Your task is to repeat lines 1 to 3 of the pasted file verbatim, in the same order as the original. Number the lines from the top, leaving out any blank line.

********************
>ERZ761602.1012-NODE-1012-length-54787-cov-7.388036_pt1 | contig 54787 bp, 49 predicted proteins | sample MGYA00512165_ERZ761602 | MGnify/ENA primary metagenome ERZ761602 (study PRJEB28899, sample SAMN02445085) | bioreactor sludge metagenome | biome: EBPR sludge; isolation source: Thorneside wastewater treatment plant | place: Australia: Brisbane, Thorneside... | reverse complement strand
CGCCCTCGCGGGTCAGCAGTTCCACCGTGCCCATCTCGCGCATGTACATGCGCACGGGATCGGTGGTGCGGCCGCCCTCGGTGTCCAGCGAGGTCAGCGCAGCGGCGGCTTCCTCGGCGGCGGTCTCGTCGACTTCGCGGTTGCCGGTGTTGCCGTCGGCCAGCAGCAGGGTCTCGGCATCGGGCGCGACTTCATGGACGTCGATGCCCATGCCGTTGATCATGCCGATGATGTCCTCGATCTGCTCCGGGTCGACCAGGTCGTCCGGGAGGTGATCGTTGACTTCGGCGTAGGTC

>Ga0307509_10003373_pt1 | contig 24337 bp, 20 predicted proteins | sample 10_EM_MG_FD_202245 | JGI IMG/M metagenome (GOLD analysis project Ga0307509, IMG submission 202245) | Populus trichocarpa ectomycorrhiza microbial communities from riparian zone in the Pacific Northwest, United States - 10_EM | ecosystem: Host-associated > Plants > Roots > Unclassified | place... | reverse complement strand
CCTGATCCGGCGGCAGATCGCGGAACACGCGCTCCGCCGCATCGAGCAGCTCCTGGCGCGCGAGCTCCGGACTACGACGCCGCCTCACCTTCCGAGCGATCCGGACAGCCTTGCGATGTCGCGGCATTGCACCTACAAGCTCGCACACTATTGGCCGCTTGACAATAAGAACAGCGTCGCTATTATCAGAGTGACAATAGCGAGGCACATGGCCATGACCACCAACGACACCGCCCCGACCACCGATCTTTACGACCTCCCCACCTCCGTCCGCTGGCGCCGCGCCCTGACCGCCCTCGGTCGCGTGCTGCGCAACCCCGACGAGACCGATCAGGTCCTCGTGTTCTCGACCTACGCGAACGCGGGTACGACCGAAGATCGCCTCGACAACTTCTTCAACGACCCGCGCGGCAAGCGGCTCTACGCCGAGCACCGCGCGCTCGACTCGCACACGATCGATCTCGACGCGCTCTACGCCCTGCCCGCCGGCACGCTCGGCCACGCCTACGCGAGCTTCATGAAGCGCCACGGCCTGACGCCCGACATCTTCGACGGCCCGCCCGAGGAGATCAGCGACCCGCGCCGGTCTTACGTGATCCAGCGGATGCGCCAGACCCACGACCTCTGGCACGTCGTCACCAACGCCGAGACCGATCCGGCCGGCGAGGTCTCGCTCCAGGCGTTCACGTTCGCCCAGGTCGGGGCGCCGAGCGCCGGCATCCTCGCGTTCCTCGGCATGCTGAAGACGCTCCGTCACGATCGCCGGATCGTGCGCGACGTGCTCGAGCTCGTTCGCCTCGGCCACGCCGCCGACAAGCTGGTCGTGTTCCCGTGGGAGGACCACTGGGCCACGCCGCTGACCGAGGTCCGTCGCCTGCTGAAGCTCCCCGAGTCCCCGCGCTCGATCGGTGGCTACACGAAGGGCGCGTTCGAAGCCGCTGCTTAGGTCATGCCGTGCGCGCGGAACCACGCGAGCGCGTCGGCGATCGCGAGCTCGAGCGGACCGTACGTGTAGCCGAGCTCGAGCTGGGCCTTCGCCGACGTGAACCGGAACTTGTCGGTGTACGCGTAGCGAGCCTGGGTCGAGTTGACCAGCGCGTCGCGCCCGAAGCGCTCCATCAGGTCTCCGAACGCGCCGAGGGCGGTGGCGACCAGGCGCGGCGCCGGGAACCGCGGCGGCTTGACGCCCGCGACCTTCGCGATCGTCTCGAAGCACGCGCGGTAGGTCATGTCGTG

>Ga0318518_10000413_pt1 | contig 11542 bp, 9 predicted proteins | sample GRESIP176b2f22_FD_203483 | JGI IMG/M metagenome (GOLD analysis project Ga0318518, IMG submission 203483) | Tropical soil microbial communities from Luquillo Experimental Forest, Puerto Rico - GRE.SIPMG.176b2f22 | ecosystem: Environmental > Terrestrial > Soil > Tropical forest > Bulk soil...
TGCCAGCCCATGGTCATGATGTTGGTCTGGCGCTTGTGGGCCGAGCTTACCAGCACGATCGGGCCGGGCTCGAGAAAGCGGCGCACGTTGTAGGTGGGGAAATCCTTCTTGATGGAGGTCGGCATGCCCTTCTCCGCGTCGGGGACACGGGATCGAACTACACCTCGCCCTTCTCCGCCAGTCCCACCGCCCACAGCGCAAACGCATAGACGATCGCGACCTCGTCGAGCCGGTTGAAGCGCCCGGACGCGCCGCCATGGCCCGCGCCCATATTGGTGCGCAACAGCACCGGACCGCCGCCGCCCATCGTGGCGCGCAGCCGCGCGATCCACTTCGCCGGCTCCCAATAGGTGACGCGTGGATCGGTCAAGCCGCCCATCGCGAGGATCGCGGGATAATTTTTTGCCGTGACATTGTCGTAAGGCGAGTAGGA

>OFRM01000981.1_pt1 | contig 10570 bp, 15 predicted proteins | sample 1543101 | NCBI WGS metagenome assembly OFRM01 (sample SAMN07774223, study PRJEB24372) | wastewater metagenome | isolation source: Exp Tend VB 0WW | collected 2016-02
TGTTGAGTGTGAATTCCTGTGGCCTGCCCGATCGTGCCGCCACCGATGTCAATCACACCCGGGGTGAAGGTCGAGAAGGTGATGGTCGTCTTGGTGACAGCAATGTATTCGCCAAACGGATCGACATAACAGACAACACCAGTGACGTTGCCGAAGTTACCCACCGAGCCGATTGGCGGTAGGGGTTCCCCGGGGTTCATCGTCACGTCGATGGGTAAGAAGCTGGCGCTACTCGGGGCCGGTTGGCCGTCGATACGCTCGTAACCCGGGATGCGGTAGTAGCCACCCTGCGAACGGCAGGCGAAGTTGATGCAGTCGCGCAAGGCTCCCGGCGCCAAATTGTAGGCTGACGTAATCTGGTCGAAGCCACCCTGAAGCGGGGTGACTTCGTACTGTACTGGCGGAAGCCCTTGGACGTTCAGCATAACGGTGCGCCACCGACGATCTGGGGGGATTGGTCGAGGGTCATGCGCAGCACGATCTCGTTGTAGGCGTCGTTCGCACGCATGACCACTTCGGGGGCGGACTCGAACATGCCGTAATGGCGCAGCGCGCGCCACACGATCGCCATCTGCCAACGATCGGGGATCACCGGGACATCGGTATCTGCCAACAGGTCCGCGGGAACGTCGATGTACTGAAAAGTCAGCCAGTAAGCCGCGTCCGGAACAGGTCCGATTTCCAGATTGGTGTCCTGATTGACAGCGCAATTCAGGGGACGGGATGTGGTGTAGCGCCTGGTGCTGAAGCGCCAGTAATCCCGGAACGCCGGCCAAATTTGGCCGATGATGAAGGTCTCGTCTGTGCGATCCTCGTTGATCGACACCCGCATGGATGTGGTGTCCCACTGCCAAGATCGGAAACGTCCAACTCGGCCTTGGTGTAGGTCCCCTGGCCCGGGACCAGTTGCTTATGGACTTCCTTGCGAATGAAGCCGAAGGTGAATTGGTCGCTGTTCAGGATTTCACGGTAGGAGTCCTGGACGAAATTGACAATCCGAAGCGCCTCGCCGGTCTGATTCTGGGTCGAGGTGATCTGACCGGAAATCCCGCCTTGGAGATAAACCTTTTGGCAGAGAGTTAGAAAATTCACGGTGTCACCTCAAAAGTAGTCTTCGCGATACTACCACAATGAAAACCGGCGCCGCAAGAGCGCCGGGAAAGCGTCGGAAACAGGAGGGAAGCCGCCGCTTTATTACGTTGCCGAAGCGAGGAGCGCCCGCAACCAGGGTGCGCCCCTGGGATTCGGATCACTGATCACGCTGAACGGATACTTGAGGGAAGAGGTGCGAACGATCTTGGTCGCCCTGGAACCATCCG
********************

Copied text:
>ERZ761602.1012-NODE-1012-length-54787-cov-7.388036_pt1 | contig 54787 bp, 49 predicted proteins | sample MGYA00512165_ERZ761602 | MGnify/ENA primary metagenome ERZ761602 (study PRJEB28899, sample SAMN02445085) | bioreactor sludge metagenome | biome: EBPR sludge; isolation source: Thorneside wastewater treatment plant | place: Australia: Brisbane, Thorneside... | reverse complement strand
CGCCCTCGCGGGTCAGCAGTTCCACCGTGCCCATCTCGCGCATGTACATGCGCACGGGATCGGTGGTGCGGCCGCCCTCGGTGTCCAGCGAGGTCAGCGCAGCGGCGGCTTCCTCGGCGGCGGTCTCGTCGACTTCGCGGTTGCCGGTGTTGCCGTCGGCCAGCAGCAGGGTCTCGGCATCGGGCGCGACTTCATGGACGTCGATGCCCATGCCGTTGATCATGCCGATGATGTCCTCGATCTGCTCCGGGTCGACCAGGTCGTCCGGGAGGTGATCGTTGACTTCGGCGTAGGTC

>Ga0307509_10003373_pt1 | contig 24337 bp, 20 predicted proteins | sample 10_EM_MG_FD_202245 | JGI IMG/M metagenome (GOLD analysis project Ga0307509, IMG submission 202245) | Populus trichocarpa ectomycorrhiza microbial communities from riparian zone in the Pacific Northwest, United States - 10_EM | ecosystem: Host-associated > Plants > Roots > Unclassified | place... | reverse complement strand